Home Chapter Overview Contact Us   Red Cross Chapter Locator  

American Red Cross


Q: What does the American Red Cross do?
A: The American Red Cross is a humanitarian organization, led by volunteers, that provides relief to victims of disaster and helps people prevent, prepare for, and respond to emergencies. It does this through services that are consistent with its Congressional Charter and the Fundamental Principles of the International Red Cross and Red Crescent Movement.

The American Red Cross also is the foremost volunteer emergency service organization in the United States, with more than 1,400 chapters nationwide, 38 Blood Services regions, 18 Tissue Services centers, plus hundreds of field stations on U.S. military installations around the world.

Q: When and how did the Red Cross get started in the United States?
A: After serving on one of the first humanitarian missions of the International Committee of the Red Cross, Clara Barton founded the American Association of the Red Cross on May 21, 1881. A volunteer who cared for soldiers during the Civil War, she became deeply committed to ensuring that the U.S. government ratified the Geneva Convention of 1864 and to establishing an organization in the United States that would help alleviate human suffering.

Q: How many people work for the American Red Cross?
A: There are 32,262 paid staff members and 1.39 million volunteers nationwide.

Q: Is the Red Cross a U.S. government agency?
A: No. The Red Cross is a private, nonprofit human service organization. It functions independently of government but works closely with the government during times of major crises, particularly in wartime and during major disasters. In 1900, the U.S. Congress chartered the American Red Cross to provide services to members of the U.S. Armed Forces and to disaster victims at home and abroad. Operating under a revised 1905 charter, the Red Cross continues to provide these mandatory services.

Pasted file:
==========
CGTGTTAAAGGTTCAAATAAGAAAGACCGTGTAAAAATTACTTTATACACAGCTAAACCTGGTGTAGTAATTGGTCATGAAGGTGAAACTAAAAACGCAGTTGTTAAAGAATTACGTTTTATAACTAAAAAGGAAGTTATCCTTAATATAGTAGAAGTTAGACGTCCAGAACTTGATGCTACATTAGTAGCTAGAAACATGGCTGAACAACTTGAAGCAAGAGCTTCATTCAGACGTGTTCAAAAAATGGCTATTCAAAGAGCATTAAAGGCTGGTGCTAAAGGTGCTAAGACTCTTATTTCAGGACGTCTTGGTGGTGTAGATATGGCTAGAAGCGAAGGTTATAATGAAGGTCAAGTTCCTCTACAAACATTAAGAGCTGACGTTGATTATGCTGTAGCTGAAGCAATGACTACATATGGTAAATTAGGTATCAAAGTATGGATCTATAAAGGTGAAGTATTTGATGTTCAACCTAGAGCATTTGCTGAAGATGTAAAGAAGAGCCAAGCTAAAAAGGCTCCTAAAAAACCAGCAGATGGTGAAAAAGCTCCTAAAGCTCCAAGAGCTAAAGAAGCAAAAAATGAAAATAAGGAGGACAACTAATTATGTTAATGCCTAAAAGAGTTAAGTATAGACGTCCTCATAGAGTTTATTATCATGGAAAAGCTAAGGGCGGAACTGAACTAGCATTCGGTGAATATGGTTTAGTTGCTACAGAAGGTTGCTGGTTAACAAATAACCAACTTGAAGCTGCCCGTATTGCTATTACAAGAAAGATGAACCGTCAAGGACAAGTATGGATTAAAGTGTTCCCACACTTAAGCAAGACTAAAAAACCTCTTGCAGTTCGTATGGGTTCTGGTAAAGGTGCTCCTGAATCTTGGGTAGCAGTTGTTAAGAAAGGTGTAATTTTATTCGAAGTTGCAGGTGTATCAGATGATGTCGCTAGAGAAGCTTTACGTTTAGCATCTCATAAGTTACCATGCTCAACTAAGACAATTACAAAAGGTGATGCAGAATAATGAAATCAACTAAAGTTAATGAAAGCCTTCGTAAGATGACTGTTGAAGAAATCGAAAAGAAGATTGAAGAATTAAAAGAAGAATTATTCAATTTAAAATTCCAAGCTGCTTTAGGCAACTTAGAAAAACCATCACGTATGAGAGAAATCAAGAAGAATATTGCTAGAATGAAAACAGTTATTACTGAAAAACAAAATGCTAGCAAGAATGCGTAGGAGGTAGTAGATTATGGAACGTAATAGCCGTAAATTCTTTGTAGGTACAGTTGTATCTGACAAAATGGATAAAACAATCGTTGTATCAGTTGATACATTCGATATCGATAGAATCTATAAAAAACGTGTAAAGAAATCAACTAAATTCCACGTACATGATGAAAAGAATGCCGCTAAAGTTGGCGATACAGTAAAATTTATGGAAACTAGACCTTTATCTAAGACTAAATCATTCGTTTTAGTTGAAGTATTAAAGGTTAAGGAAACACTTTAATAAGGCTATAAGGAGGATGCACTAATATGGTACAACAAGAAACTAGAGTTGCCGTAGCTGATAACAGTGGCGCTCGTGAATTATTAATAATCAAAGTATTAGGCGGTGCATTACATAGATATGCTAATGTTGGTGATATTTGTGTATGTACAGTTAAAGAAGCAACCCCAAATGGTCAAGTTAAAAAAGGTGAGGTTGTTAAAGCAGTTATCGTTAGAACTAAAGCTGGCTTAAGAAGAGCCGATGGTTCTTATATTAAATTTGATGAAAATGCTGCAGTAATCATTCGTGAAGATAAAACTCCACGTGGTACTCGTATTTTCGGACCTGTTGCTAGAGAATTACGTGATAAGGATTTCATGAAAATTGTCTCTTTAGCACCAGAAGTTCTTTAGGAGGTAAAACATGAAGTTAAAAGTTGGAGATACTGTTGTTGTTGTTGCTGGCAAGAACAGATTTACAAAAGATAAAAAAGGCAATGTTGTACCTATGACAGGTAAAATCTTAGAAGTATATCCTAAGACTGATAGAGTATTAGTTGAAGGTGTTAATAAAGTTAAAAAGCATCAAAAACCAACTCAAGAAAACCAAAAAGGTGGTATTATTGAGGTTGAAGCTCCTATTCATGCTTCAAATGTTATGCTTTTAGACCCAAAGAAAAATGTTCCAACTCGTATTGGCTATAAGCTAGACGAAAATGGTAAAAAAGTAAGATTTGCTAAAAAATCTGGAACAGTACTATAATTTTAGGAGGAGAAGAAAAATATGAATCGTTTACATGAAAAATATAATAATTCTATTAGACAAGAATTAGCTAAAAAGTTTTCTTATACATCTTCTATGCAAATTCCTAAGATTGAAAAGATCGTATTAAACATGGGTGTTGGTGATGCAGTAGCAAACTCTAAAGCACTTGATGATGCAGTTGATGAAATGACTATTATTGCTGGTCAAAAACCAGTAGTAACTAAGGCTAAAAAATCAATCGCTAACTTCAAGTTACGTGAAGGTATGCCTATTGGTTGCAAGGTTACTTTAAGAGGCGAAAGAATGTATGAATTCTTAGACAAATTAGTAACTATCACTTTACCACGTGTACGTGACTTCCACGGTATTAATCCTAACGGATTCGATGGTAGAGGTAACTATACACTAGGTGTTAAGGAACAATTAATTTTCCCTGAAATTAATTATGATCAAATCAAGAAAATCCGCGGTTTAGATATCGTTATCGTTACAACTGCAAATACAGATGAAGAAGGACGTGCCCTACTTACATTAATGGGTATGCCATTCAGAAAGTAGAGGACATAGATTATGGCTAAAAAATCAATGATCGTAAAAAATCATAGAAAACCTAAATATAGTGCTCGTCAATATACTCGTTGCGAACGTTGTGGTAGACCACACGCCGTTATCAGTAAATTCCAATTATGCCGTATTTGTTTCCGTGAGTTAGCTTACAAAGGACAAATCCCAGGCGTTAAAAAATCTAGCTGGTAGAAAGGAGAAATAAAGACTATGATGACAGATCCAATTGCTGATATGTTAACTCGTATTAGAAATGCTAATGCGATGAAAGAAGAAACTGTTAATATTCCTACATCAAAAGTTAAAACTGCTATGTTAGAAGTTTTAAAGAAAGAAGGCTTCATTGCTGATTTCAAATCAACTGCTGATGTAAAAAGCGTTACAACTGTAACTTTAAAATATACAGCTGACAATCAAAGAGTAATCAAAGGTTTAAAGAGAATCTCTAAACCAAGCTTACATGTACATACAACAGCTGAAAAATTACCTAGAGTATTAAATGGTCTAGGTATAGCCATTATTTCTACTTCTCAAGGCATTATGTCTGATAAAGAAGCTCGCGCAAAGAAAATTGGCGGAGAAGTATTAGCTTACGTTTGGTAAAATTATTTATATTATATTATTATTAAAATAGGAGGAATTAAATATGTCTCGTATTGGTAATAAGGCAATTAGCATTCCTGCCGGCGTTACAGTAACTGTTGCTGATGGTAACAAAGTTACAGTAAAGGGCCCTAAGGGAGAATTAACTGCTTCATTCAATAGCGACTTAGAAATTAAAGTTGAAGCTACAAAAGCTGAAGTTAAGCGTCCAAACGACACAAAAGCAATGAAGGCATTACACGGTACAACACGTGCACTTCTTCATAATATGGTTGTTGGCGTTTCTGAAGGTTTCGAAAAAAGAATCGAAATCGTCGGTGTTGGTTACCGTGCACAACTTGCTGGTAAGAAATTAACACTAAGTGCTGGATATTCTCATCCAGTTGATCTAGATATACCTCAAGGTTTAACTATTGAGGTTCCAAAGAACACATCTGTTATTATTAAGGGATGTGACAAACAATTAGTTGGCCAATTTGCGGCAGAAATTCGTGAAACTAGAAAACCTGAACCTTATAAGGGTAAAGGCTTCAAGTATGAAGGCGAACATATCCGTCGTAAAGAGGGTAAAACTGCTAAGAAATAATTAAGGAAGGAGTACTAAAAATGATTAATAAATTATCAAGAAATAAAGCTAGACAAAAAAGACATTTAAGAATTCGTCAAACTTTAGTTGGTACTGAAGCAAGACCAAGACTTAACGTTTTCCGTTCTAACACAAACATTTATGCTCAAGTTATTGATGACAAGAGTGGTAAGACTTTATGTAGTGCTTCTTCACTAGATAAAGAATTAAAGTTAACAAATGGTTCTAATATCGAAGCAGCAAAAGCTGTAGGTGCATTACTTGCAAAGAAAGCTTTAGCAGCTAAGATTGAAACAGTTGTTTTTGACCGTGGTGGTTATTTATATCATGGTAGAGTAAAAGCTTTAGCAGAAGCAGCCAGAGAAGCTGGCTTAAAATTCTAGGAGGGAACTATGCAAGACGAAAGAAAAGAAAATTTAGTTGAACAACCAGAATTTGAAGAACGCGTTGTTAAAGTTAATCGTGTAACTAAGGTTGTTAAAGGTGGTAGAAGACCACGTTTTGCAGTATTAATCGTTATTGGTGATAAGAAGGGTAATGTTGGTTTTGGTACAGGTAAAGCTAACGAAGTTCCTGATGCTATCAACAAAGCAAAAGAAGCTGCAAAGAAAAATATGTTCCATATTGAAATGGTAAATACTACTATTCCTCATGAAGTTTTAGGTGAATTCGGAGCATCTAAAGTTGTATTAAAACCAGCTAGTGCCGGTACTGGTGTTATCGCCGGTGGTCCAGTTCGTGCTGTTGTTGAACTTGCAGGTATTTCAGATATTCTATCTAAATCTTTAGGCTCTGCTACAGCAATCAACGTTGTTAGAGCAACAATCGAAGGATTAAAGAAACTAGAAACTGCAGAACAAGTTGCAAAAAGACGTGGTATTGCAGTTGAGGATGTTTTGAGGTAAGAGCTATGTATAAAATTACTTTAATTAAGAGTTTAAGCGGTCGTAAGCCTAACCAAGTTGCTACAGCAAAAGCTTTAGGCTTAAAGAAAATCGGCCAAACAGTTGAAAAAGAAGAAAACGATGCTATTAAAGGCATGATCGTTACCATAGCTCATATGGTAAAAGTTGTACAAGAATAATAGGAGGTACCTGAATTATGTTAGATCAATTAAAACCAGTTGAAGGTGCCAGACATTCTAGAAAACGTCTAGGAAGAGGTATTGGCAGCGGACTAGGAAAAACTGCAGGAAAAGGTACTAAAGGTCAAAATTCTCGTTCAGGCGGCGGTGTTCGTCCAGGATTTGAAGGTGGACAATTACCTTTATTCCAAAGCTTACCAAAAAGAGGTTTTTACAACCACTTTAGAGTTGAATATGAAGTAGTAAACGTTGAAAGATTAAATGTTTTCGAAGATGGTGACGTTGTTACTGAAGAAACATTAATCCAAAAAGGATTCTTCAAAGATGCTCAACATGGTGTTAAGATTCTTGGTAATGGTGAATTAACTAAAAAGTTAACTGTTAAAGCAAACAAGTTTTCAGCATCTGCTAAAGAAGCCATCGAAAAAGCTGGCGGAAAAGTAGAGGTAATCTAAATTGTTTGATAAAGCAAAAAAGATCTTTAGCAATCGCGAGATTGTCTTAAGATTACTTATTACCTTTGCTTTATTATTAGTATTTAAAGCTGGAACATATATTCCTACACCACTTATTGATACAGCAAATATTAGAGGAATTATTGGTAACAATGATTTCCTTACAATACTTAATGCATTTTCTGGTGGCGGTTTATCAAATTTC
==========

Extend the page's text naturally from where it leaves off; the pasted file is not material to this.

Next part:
Q: What organizations comprise the International Red Cross Movement?
A: The International Red Cross and Red Crescent Movement is a phrase that symbolizes the unity of all Red Cross work carried out by the International Committee of the Red Cross (ICRC); the International Federation of Red Cross and Red Crescent Societies; 170 national Red Cross and Red Crescent societies around the world, including the American Red Cross; and the Magen David Adom in Israel.

Q: Is the Red Crescent connected to the Red Cross?
A: Yes. Although the red cross is not a religious symbol, the symbol of the red crescent is used instead of the red cross by national societies in most Islamic countries. Both Red Cross and Red Crescent national societies comprise the International Red Cross and Red Crescent Movement.

Q: In how many countries is the Red Cross present?
A: There are 170 Red Cross and Red Crescent societies and the Magen David Adom in Israel. Additionally, there are 110 operational international Red Cross delegations carrying out humanitarian missions in areas of disaster, armed conflict, or civil disturbance around the world.

Q: How is the American Red Cross funded?
A: The Red Cross depends on the charitable contributions of the American people. In addition to seeking individual donations, the Red Cross receives fees for some of its services, participates in the United Way and Combined Federal Campaign, and solicits funds from corporations. The Red Cross also receives reimbursements and grants on occasion from local, state, and federal government agencies for specific projects.

Q: How much money did the Red Cross raise in fiscal year 1995?
A: Total donations to the Red Cross in fiscal year 1995 were $465.6 million. Revenues from Red Cross biomedical services, investment income, income from endowment funds, contracts and grants, program materials, and the gain on sale of assets totaled more than $1.2 billion in fiscal year 1995. Public support and revenues totaled $1.72 billion in fiscal year 1995, down just slightly from $1.74 billion the previous year.

Q: How much of the money the Red Cross spends is used to help people?
A: Ninety-two cents of every dollar spent goes to programs and services to help those in need. The real value of every donated dollar becomes magnified by the fact that the ratio of Red Cross volunteers to paid staff is 43 to 1.

Q: How can I make a donation to the Red Cross?